We learn to sing with the psalmist about God’s love, about His faithfulness. Which feeds on itself. For the more aware of this, the more we explore the breadth, width, depth, and height of God’s love for us, revealed in Christ, revealed at the cross, and at the table, the more we desire to simply know that….
And we are assured of the living water that our lives help distribute to fields will see them ready to harvest, as the world comes to know the love of Jesus.
Escriva, Josemaria. Furrow (Kindle Locations 1604-1609). Scepter Publishers. Kindle Edition.
Webber, Robert E. The Divine Embrace: Recovering the Passionate Spiritual Life. Grand Rapids, MI: Baker Books, 2006. Print. Ancient-Future Series.
God, We need to Talk!
† In Jesus Name †
Our prayer for you is that you grow in your experience and knowledge of the grace and mercy of God our Father and the Lord Jesus Christ to where you can trust Him and be completely honest with God! AMEN!
God, We have to Talk!
The Old Testament passage this morning one that describes a prophet of incredible faith, one who knows His God.
He is also very frustrated, and perhaps even a bit paranoid. Definitely, Jeremiah is a bit tired and weary, and part of this is that people don’t always hear everything he has said, and their criticism and threats he takes personally.
He doesn’t just complain, he doesn’t just whine, he wants to talk to God, and let God have it!
Our English translation uses the word deceived, other translations use misled, tricked, fooled me. What kind of prophet is this, that thinks he can talk to God like that! To accuse God the Father of deceiving him?
He is a man of great faith.
Yes, I said he is man of great faith, and I pray that our faith grows enough to be that open and honest with God. Let me explain.
Can We Be honest with God? (Can we whine/complain to Him?)
Can we be honest with God? Can we accuse Him of deceiving us or misleading us? Can questioning God, even challenging Him, be an act of faith?
For Jeremiah this wasn’t about God promising him a nice house, a new car and a easy good paying job. This was about ministry and care, about Jeremiah trying to shepherd God’s people back to him. God called him to this work, much like God calls Timothy and myself to be pastors and prepare to ministry. Just as God calls people to serve as church musicians, or on boards and teams, even as God calls us all to be involved in making disciples of people from every ethnicity, every culture, every language.
This work God has given His people isn’t easy, and there are times where the people God would have us minister to are challenging. There are times people who don’t know about God think what they know is the truth, and don’t listen to all the story. For while we are here to tell them about God’s love, they also must know that His love cannot leave them broken in sin. They often don’t like to hear that, and neither do we.
Jeremiah was trying to do that, and they wouldn’t listen long enough to hear about God’s mercy, and God’s desire to cleanse them of their sin and heal them of their brokenness. They only heard that they needed to repent and be forgiven.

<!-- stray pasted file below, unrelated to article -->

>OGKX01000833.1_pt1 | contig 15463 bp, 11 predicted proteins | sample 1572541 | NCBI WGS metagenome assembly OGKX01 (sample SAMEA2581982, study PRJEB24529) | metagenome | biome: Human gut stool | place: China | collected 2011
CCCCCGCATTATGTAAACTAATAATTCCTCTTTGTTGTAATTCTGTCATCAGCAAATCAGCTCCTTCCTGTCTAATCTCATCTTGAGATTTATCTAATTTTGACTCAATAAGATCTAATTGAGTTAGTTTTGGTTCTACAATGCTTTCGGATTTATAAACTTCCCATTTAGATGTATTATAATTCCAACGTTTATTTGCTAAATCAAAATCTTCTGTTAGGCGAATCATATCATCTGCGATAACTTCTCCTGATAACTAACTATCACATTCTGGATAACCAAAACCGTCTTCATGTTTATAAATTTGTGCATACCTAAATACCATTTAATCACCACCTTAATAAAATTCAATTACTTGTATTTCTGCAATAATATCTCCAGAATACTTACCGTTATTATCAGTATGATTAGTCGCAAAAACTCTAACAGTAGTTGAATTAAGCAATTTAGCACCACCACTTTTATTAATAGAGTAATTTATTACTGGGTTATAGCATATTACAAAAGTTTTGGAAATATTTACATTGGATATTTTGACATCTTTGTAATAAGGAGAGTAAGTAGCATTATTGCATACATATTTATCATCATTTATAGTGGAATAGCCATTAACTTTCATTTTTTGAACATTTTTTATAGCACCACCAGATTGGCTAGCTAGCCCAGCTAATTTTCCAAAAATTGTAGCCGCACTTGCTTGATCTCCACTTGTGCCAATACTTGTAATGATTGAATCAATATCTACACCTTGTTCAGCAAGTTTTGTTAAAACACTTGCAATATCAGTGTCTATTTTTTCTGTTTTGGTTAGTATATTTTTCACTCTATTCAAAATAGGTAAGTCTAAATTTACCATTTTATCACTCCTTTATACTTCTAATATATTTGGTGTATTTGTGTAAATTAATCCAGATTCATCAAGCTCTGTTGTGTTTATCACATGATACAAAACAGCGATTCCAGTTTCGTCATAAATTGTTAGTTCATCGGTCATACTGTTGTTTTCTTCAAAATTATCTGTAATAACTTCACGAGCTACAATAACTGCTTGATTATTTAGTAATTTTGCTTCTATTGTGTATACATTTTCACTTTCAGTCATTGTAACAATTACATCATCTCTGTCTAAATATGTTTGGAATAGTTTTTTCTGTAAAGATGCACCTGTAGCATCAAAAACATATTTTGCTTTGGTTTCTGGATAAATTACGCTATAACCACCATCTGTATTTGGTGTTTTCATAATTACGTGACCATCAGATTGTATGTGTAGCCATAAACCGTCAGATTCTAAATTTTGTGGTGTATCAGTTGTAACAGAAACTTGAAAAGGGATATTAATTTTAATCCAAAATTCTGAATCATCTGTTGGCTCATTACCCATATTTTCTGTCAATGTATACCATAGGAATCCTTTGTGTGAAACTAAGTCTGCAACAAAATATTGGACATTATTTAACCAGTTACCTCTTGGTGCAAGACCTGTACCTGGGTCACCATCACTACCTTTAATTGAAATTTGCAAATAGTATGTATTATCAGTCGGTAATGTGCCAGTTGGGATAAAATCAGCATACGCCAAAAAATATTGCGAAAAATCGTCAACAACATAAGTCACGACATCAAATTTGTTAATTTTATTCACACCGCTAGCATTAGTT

They didn’t like that, and they attacked and threatened Jeremiah over his life time many times.
So Jeremiah says, “Hey God, we need to talk, I thought serving you would be easier. You didn’t tell me about the rejection, the pain of watching people continue to struggle in their brokenness. You didn’t tell me when I went to them they would attack, yet you still want me to do this? You still want me to reach out to people – to call them back to you, Lord?”
Jeremiah will go on to try and quit, to say he will never talk about God in verse 9, even that he will try to forget about God. He is that tired, that frustrated, that burnt out from caring and trying to call people back into their relationship with God. To call unbelievers to the cross, to call believers back there.
But Jeremiah can’t do that, he can’t keep the message of God inside himself, it is too powerful, to incredible, to glorious. His people need to know God’s love and that God will stand by them, and stand by us during our struggle.
God stands by us?
We start to see that in verse 11, “11 But you, LORD, are on my side, strong and mighty”. Jeremiah 20:11 (TEV)
and again in verse 13, ” 13 Sing to the LORD! Praise the LORD! He rescues the oppressed from the power of evil people. Jeremiah 20:13 (TEV)
When we are honest with God, when we don’t hide our hurts, we see Him at work. Then our faith, our trust grows stronger in Him, we become more aware of His presence, His guiding us, His listening to our prayers, and yes, even our complaints and our whining. He’s willing to remind us He is here, and this is His work. The Holy Spirit guides us all to Jesus, who died and rose so that our sins would be forgiven, that we could be God’s children. That we could know He has rescued us, and stands with us.
Jeremiah’s message resonates with the future, and the hope that the people of God have, a hope we know, when at the end of the day we remember He cleanses us from sin, He rescues us, and He stands by our side. For He loves us, and is patient with us, not wanting any to perish, but that all of us come to repentance. Even when we are tired, even when they are stubborn. God is still at work.